Friday, August 19, 2016

last throes of winter

 I stacked all three square metres of this firewood by myself. It took me three days in between work and the rest of life. A few months on and we've almost gone through the whole lot. We live in a valley and lose the sun at about 3pm in the middle of winter. As we're homeschooling and I work from home most of the time, I made a conscious decision to be warm. Not to stint on having the fire on. Being comfortable at home is important to me. Not to say that we're at home all day every day...we're both busy juggling work, drum lessons, karate, swimming, basketball, homeschool group and classes and social stuff. It's a busy life. 'Find more firewood' is back on the list of things to do but Spring is on it's way. We've had a few sunny days to break up the months of wintry rain and high winds and the garden is busy throwing up spring flowers and blossoms. Such a feast for the eyes.

Friday, August 12, 2016

winter fruit

Within a few metres of my front door I can pick a fresh orange and sit in the sun on the bridge and watch the massive eel in the stream.  I really love it here.
I am super busy with work. I'm a newly single mama. I made that transition with $200 in the bank and a huge leap of faith. I was looking for additional permanent part time work and what came was a fantastic contract opportunity. But the contract ends at Christmastime. Which is a hard time to be worried about money. Plus all things on the job front go quiet until towards the end of February. That's a long time for a single mama to pay rent with limited income coming in. So, I am taking any work I can at the moment. I can't remember the last time I sat down and just relaxed. Hence the quiet here on GrowMama too. I am run down and trying to get rest. Ironic really. Time to heal and reflect is important. Moments eating a delicious orange watching the eel are precious.

Friday, August 5, 2016

Chickweed pesto - Free greens!

I try and eat wild greens every day. Chickweed is one of my favourites. My garden is running wild with it at the moment. It contains potassium, calcium, iron and zinc and because it's picked and eaten fresh, you benefit from the vitality of the plant too. Plus it's delicious. And FREE! I eat it on it's own, throw it in salads, sprinkled on beans or add it to juices and smoothies. And last weekend I remembered I could make a pesto from it. I put a bowl full in the blender with a handful of soaked almonds, olive oil, garlic and a pinch of himalayan salt. I liked it so much I hauled out my friend Nicki MacKinnon's recipe for her wild weed pesto and made it her way too. So good! I had forgotten. Funny how I go through cycles of making certain foods. Every now and then I like to go through my recipe folder. I am reminded of all the good things. There are many recipes from different periods of my life, recipes that come from my old neighbours in France, or the family I stayed with in Indonesia or that friends gifted me in Croatia. A wander through my recipe folder is like a trip through a photo album, but through the taste buds.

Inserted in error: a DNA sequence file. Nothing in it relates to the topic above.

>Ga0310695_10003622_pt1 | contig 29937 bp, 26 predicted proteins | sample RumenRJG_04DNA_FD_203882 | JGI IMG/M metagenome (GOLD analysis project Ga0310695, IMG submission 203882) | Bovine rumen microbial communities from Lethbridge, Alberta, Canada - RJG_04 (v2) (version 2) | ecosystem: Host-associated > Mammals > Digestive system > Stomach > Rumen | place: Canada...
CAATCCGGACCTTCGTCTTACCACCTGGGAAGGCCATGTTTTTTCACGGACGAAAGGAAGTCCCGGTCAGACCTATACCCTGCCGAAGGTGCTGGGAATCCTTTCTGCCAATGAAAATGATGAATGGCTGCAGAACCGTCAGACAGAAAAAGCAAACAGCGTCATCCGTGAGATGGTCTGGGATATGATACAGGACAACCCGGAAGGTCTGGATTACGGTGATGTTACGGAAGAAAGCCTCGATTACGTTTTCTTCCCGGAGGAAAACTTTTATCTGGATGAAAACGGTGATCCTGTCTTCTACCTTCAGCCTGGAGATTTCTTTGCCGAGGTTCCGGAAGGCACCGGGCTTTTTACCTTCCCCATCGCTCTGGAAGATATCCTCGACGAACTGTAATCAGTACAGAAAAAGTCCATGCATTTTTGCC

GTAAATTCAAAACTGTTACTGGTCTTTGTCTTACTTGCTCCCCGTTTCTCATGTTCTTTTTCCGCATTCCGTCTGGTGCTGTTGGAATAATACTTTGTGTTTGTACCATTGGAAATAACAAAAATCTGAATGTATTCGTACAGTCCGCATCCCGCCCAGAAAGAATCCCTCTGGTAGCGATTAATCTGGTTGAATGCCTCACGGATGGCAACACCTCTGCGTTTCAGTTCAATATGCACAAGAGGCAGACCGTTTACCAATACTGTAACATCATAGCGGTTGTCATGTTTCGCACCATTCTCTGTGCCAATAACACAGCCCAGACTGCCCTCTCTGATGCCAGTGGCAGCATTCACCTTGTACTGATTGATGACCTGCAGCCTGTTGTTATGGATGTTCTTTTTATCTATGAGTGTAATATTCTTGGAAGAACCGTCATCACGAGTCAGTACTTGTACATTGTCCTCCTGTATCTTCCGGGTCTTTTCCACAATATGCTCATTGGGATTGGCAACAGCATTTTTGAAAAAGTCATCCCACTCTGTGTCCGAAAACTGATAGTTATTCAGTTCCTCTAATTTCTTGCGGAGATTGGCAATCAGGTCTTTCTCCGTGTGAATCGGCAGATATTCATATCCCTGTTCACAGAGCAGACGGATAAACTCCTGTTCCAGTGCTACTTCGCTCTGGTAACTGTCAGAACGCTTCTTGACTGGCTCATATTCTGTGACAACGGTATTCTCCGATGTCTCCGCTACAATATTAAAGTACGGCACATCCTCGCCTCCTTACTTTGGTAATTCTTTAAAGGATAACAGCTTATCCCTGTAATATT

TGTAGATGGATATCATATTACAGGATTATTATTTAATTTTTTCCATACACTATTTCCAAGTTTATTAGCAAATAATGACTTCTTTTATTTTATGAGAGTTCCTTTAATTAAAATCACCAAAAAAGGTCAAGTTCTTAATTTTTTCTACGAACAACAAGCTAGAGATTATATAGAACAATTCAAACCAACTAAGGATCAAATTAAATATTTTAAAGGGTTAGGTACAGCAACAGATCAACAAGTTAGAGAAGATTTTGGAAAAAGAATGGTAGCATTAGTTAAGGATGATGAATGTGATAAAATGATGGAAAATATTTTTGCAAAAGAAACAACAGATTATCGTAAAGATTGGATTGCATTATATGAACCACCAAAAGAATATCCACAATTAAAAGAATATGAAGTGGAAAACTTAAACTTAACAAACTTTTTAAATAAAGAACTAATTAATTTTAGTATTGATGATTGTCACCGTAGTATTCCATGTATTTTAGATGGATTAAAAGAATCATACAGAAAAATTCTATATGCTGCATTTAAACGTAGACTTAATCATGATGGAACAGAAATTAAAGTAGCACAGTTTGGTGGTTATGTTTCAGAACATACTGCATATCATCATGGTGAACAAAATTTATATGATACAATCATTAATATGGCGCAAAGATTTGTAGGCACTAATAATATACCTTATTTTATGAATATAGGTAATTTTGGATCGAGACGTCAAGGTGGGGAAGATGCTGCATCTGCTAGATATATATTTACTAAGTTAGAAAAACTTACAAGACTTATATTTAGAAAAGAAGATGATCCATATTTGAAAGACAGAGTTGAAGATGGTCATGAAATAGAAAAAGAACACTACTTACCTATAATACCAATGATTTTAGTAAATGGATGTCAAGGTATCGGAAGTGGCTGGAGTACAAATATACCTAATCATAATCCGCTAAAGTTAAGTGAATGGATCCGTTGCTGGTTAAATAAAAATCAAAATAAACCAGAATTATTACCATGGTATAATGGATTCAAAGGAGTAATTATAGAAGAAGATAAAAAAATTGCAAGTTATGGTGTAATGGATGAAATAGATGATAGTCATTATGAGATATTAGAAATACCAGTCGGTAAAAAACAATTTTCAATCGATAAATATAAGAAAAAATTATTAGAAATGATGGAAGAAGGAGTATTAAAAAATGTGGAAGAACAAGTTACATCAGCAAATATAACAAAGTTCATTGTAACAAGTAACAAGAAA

Monday, July 18, 2016

Wintry goodness

 Phoenix went from sleeping in a patch of sun to tearing out the door in a split second. His enthusiasm was infectious, I found myself running after him.
Both times we've gone for a walk on the beach we got soaked. I just surrendered to it the second time. So much better that way. The dog was not so graceful, he really doesn't like heavy rain. 

Settling in for a night of writing and art in front of the fire. My trusty sidekicks are curled up nearby.                    Wintry goodness.

Tuesday, July 12, 2016

tardigrades and moss

It started with an article in a magazine I picked up at the library. It was about tardigrades, micro-critters who live in lichen or moss worldwide. They are cute, at 1 mm fully grown they are visible under a microscope and virtually indestructable. 
Moss was collected from everywhere we went. There are moss gardens, microscopes and various mossy habitats in many corners of the house. We've been investigating moss in different locations and the other life it sustains and have found the coolest microlife wiggling away in water from moss patches. It's like another world. 
There's art inspired by looking at moss under the microscope on the wall and specimens in petrie dishes all over the kitchen bench. I love it. 
Science in action. 
We are yet to find a tardigrade, but we're enjoying the journey.